Regarding Washington Street and ;the Blue Line design, yes design tweak can be made to ensure vehicular traffic moves as fast and current. Many options exist, and all comprise trade-offs. One can consider a peak direction bus lane, in this case the center lane on Washington would be bus only inbound in the morning and outbound in the afternoon; buses would operate in mixed traffic in the non-peak direction (issue: widen street at station areas so traffic is not stopped behind bus and clear delineation of where left turns may occur). Or, implement curb side bus lane that can be shared with right turns; maintain center two-way left turns or implement protected left turns throughout corridor, or make center lane reversible for vehicular traffic so that 2 lanes always available for peak direction traffic (issue, station cost increases and accommodation of safe left turns via signals and signage). Or, widen street (issue: impacts and costs of extensive property acquisition).

    Washington Street is higher ridership route. It is a prime transit corridor, It deserve improvements for transit users. Currently, the street is entirely auto-oriented. Why not a compromise to effect transit betterments. Rather than forego monies forthcoming for the Blue Line, why not proceed with study and tweaks to ensure efficient commingling of transit and traffic that incorporates sufficient aspects bus rapid transit design to maintain FTA capital grant funding. Yes, consider more traffic signal improvements; yes, consider additional short segments of widening at key locations and intersections to facilitate traffic efficiency; yes, do monitor all bus rapid transit route to ensure that neither traffic nor buses are adversely affected. If Freeman and like-minded at the Statehouse would (a) considered current analysis, (b) identify specific issues to be resolved (rather than just proposing, without any data-driven analysis, to make X illegal), and (c) consider establishing scheduled performance assessment and guidelines and ongoing monitoring for BRT corridors vis-a-vis the traffic travel time vs bus travel time conundrum.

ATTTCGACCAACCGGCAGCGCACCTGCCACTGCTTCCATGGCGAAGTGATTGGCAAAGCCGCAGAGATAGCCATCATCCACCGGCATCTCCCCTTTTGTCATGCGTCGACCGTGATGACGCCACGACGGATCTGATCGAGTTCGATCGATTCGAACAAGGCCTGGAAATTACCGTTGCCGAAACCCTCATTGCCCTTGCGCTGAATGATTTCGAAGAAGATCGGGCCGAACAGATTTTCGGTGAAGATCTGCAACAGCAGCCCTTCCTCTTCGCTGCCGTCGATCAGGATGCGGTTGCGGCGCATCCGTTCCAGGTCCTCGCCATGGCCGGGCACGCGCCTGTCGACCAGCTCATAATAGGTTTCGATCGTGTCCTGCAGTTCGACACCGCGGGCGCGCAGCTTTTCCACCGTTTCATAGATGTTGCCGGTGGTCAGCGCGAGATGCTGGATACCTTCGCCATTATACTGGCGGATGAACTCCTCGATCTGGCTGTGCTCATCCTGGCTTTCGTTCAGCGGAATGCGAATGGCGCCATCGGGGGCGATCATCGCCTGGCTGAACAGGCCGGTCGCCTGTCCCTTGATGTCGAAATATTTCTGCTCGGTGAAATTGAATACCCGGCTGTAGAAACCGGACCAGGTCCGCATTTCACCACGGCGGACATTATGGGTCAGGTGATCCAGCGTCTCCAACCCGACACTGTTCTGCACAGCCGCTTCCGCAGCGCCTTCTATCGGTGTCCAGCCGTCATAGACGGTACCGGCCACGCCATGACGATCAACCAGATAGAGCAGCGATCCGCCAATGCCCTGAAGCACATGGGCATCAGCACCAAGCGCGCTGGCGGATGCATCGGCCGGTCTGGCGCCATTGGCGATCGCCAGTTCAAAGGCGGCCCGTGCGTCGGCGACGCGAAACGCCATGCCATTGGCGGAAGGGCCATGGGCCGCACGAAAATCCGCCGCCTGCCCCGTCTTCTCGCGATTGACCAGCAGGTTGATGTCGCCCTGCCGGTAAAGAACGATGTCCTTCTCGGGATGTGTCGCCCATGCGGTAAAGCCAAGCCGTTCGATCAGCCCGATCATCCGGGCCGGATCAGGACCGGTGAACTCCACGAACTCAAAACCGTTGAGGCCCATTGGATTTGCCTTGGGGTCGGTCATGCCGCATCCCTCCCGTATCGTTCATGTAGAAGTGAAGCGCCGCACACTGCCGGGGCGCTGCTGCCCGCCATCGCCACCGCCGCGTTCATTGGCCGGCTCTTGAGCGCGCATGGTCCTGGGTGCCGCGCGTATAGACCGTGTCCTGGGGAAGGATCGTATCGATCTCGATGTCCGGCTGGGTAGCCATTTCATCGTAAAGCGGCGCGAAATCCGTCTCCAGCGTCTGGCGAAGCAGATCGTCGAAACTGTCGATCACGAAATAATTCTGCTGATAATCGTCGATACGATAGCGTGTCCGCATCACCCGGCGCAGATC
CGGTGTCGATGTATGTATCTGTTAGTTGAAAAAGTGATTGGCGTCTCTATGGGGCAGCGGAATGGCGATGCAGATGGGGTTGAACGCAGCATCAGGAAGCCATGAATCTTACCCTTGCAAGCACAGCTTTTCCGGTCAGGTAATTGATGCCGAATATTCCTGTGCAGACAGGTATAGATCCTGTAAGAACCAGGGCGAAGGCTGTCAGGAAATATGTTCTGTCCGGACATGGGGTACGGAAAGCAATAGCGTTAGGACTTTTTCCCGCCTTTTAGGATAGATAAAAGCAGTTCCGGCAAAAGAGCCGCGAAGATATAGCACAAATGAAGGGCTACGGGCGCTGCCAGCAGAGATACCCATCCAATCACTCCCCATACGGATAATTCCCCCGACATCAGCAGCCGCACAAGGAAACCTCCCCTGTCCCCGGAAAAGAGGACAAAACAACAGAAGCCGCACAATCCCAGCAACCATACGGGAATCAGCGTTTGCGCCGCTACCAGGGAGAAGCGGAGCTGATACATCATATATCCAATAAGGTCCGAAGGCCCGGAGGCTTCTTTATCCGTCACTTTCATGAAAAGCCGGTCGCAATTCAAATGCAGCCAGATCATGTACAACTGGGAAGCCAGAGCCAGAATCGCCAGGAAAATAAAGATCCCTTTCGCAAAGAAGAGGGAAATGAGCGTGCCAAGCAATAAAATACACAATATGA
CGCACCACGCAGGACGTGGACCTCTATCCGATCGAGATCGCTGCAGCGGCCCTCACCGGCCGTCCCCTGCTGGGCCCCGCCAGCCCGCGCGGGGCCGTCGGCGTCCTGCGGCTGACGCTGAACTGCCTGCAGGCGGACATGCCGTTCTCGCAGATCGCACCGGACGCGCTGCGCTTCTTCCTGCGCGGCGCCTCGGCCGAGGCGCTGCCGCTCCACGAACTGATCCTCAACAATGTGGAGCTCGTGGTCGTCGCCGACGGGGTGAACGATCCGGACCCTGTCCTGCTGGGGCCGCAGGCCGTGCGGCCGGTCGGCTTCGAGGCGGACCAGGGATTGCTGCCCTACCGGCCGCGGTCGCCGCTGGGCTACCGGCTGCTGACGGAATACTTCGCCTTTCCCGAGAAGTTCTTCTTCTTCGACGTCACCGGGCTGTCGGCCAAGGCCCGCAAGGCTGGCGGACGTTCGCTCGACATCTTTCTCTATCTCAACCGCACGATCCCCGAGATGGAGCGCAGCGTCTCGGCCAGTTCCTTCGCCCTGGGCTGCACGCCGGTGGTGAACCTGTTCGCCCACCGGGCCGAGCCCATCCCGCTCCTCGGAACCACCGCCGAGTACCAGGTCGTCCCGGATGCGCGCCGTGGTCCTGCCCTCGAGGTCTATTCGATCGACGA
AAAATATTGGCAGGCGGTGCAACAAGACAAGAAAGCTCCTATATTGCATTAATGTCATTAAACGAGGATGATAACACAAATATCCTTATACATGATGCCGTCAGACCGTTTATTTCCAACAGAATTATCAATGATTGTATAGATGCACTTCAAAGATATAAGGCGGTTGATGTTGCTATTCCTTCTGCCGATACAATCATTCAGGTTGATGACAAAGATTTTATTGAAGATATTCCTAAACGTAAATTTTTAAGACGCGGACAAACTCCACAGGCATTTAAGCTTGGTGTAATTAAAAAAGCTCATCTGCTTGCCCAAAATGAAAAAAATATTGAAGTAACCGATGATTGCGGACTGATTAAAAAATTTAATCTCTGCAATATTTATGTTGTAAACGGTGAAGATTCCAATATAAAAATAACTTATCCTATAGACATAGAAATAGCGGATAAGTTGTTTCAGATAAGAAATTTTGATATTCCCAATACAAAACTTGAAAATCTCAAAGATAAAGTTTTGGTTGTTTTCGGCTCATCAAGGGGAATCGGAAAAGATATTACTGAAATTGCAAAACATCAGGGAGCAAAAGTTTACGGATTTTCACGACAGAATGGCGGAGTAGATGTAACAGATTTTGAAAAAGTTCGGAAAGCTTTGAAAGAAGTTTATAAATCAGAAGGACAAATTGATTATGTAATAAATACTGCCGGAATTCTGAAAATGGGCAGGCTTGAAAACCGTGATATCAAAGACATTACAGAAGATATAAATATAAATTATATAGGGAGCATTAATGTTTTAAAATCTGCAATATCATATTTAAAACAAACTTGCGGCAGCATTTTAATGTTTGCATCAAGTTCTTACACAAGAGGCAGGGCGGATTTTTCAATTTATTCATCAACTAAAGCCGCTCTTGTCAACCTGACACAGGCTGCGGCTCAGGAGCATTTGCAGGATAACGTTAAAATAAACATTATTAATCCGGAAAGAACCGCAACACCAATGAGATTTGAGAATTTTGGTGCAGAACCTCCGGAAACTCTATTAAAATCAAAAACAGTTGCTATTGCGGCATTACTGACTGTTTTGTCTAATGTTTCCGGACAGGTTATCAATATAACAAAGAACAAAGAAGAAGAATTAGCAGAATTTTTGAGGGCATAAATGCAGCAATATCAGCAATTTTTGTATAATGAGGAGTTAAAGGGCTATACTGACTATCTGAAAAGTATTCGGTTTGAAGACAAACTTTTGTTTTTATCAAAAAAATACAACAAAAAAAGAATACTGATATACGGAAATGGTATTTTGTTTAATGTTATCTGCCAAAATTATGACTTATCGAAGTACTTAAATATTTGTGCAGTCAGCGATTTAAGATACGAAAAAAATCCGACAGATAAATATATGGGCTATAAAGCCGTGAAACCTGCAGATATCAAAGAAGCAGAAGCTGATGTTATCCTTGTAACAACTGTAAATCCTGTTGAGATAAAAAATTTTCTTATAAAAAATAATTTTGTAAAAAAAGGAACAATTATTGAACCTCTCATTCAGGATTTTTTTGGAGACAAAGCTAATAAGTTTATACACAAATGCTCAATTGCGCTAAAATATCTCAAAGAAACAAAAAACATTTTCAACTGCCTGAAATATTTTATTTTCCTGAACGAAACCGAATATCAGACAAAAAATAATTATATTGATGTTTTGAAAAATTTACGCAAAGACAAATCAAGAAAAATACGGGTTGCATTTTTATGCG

The GOP platform has always maintained that buses can perform as well as rail in most metros, particularly medium sized metros. And,, honestly, BRT is the right solution for rapid transit in Indianapolis considering its urbanization characteristics and that IndyGo is a city-only rather than regional system (unlike Columbus OH, Cincinnati, and Louisville where bus networks serve the entire region). Light rail and streetcar are illegal in Indiana compliments of earlier legislation. Oddly, commuter rail and and new extension to serve Munster does not come under Statehouse scrutiny despite the single 8 mile extension being as costly as all BRT in Indianapolis and with no more riders. The national is watching as Indianapolis [almost] is proving that cost-a effective bus rapid transit based system does work in a medium sized metro (city in this case). Indianapolis is not alone with bus rapid transit and dedicated lanes — other peer transit cities include Grand Rapids MI, Cleveland, Pittsburgh, Eugene OR.

    Still . . . . why the effort to ensure Indianapolis is mediocre. The Statehouse should support the capital city to be better, to excel, to be profitable, to be attractive. And that should not be partisan.